[toggle title=”Operating System“]A program that manages all other programs in a computer, such as Windows or Unix.[/toggle]

[toggle title=”Optimization“]The process of improving a website for search engine visibility. Optimization may include building keyword density, link popularity, search engine compatibility, and improving website content.[/toggle]

[toggle title=”Opt-In“]When you opt into a mailing list, you give someone your email address, usually by entering it into a web form. By opting in, you give them permission to add you to their opt-in mailing list and send you email – usually in the form of a newsletter or ezine. You may also fill out an opt-in form in order to be entered in a contest, or to receive a free eBook or whitepaper.[/toggle]

[toggle title=”Opt-Out“]An approach to email marketing in which customers are included in email campaigns or newsletters until they specifically request not to be subscribed any longer. This method is not recommended and could illegal in some cases.[/toggle]

[toggle title=”Organic Search Results (Organic Listings)“]The non-sponsored results that are delivered by a search engine when a user enters a search term. These results are displayed at the left of the search engine’s results page when somebody makes a search.[/toggle]

[toggle title=”Overture“]A search engine that returns results based on paid placement rather than algorithmic rankings. Overture is currently owned by Yahoo![/toggle]

[toggle title=”Page Rank“]The algorithm used to determine the hierarchy of pages and websites in the search engine index. Devised by Google, Page Rank is a measure of the quality and quantity of traffic, links, visitors, and keyword content of a website.[/toggle]

[toggle title=”Pay-Per-Click (PPC)“]An advertising payment model that allows advertisers to bid on keywords and pay only when the ad is clicked, thus paying for actual traffic rather than page impressions. The highest keyword bidders receive the highest rankings in search engine results pages and, therefore, the most traffic. The PPC model was first introduced to search by Overture, and made famous by the enormous profits generated by Google’s Adsense and Adwords programs.[/toggle]

[toggle title=”PDF“]PDF stands for “Portable Document Format.” Like HTML or text, it is a way of formatting a file. PDF is promoted and marketed by Adobe Systems, Inc., and is widely used with eBooks, newsletters, ezines, and other online versions of print publications. Both Windows and Mac users can read PDF files using Adobe Acrobat Reader. For a free copy of Acrobat Reader, go to:[/toggle]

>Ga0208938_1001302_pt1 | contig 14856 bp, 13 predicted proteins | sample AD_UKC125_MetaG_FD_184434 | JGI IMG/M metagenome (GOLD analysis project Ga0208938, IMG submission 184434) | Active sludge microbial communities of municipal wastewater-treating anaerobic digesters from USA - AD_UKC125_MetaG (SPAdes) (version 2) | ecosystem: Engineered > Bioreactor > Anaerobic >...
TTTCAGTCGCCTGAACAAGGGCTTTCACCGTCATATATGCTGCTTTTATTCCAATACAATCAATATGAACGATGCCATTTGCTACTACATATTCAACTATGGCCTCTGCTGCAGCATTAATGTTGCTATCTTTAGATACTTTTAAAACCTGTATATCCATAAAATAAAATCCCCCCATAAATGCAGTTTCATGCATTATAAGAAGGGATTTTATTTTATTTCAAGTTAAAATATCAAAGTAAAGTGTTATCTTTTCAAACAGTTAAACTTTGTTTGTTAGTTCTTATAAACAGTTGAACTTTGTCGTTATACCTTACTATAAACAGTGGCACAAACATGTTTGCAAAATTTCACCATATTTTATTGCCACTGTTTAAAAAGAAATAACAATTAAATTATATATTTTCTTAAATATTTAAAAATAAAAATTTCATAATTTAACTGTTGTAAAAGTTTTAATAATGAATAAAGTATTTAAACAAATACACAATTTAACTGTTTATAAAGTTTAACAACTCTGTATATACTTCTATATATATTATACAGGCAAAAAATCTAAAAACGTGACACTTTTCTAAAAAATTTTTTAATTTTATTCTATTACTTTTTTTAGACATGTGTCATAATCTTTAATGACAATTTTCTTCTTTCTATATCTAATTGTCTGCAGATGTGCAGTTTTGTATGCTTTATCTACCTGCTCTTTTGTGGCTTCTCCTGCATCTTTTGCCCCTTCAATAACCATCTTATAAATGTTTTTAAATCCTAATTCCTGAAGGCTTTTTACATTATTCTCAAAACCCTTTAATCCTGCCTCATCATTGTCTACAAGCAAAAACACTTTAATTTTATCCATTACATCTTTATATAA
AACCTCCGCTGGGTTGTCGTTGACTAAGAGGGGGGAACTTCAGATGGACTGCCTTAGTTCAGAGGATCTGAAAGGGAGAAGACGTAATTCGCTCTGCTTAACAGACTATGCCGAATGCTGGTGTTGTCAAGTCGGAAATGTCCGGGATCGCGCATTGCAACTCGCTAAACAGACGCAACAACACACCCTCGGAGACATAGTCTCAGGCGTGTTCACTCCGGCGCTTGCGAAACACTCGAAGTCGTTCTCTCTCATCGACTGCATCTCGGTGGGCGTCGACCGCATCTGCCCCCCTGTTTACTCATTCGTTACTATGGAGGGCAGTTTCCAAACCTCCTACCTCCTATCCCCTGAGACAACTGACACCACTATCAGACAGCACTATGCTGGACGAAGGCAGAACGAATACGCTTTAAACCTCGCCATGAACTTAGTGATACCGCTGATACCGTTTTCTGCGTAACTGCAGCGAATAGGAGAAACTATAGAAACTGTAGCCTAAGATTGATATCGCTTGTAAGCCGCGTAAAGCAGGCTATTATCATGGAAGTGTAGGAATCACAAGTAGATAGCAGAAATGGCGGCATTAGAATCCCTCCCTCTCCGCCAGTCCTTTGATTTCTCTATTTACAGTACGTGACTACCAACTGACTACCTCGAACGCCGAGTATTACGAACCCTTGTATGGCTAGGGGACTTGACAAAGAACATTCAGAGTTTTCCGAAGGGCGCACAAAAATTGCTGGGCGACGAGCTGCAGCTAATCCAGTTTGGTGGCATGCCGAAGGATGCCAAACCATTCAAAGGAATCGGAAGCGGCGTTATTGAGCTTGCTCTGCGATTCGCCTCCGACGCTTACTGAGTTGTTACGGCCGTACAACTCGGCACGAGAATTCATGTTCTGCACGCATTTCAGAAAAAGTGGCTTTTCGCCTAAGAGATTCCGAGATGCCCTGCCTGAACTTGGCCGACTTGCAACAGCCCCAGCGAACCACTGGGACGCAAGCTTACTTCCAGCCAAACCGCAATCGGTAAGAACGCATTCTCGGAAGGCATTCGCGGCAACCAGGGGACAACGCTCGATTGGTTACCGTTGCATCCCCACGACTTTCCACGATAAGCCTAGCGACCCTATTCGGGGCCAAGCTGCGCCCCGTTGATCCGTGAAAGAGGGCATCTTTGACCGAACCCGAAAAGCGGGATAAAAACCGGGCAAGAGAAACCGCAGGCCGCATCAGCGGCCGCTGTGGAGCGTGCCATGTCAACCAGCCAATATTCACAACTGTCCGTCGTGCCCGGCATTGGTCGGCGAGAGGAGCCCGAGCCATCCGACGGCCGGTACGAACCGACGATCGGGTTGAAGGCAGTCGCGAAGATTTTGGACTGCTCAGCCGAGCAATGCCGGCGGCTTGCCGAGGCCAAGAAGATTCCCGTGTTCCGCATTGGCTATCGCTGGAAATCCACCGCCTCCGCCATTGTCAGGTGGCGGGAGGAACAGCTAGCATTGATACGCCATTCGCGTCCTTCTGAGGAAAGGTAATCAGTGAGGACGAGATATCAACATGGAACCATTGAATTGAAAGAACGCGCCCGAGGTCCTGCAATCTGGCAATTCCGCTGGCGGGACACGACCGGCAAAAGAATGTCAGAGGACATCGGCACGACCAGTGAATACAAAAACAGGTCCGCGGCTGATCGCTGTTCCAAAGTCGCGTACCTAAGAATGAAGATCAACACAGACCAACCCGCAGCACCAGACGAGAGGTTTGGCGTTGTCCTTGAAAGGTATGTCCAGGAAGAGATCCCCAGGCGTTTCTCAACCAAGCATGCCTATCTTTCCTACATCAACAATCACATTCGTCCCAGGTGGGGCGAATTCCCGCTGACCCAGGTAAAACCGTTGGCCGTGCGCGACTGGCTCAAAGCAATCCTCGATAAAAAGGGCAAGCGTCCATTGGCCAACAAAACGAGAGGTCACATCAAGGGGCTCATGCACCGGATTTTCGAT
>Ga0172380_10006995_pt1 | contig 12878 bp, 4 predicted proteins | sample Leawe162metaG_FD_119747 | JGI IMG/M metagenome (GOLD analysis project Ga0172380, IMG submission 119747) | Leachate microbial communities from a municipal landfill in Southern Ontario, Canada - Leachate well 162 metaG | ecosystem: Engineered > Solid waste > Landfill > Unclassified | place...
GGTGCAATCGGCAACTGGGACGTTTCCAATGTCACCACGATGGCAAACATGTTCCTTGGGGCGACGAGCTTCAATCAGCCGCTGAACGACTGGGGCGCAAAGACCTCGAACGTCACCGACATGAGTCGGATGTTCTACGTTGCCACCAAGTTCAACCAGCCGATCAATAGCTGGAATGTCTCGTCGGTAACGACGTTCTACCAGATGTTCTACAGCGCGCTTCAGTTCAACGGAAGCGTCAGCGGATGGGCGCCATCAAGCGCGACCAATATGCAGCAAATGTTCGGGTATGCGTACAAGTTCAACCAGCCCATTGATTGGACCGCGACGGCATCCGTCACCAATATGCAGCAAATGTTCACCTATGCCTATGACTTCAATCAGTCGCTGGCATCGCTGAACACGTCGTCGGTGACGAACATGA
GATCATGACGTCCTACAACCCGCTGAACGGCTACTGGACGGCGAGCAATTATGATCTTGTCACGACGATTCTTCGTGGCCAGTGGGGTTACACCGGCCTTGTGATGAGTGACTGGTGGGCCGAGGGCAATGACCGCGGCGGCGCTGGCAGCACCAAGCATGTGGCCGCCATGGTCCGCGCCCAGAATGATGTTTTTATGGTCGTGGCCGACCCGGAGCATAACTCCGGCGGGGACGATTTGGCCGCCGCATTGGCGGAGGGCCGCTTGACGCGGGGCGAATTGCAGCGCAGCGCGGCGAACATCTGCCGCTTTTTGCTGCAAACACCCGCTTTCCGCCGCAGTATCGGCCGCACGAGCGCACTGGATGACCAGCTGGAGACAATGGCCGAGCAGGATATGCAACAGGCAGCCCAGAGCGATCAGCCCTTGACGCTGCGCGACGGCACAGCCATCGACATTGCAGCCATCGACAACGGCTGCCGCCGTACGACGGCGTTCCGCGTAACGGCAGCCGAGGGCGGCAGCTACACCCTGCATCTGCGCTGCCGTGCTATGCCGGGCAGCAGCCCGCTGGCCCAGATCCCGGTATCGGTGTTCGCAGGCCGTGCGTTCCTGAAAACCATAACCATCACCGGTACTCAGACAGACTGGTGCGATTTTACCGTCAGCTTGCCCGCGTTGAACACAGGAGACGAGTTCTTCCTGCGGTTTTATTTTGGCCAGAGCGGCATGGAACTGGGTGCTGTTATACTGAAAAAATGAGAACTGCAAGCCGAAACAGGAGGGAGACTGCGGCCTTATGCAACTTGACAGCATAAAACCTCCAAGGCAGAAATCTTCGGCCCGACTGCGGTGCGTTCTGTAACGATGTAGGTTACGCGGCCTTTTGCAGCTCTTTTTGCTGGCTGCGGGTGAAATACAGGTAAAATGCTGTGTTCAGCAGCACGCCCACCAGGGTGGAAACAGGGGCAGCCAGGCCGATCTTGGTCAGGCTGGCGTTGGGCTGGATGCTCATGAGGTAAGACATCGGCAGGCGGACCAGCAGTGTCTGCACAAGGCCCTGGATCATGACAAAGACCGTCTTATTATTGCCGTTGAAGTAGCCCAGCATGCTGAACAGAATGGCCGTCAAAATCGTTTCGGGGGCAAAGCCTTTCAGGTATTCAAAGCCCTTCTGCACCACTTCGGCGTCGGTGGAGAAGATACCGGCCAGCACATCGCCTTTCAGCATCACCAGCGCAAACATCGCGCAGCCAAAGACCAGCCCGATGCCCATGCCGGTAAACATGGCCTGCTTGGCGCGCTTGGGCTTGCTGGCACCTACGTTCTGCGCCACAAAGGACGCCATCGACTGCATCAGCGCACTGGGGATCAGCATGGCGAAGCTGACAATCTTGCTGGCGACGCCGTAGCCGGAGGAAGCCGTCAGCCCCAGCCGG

[toggle title=”Peer to Peer“]Refers to direct interaction between two people in a network. In that network, each peer will be connected to other peers, opening the opportunity for further sharing and learning.[/toggle]

[toggle title=”Permission Marketing“]Permission marketing is a term used in emarketing. Marketers will ask permission before they send advertisements to prospective customers. It is used by some internet marketers, email marketers, and telephone marketers. It requires that people first “opt-in,” rather than allowing people to “opt-out” only after the ads have been sent.[/toggle]

[toggle title=”Personalization“]The insertion of personal greetings in email messages (for instance “Dear John” rather than the generic “Dear Customer”). Personalization requires sophisticated email list management software that allows for so-called mail-merge operations.[/toggle]

[toggle title=”Phrase Match“]The option that limits your ad to be displayed only when somebody types in the search box a phrase that includes your keywords, in the same order. Surrounding a keyword phrase with “quotation marks” makes the ad appear only when a user searches for the words in that order, combined with other search terms.[/toggle]

[toggle title=”Platform“]The framework or system within which tools work. That platform may be as broad as mobile telephony, or as narrow as a piece of software that has different modules like blogs, forums, and wikis in a suite of tools. As more and more tools operate “out there” on the web rather than on your desktop, people refer to the “Internet” as the platform.[/toggle]

[toggle title=”Podcast“]Audio or video content that can be downloaded automatically through a subscription to a website so you can view or listen offline.[/toggle]

[toggle title=”Positioning“]The concept of positioning has been around for 30 years. Positioning is the process of placing your company’s image or identity foremost in the minds of customers.[/toggle]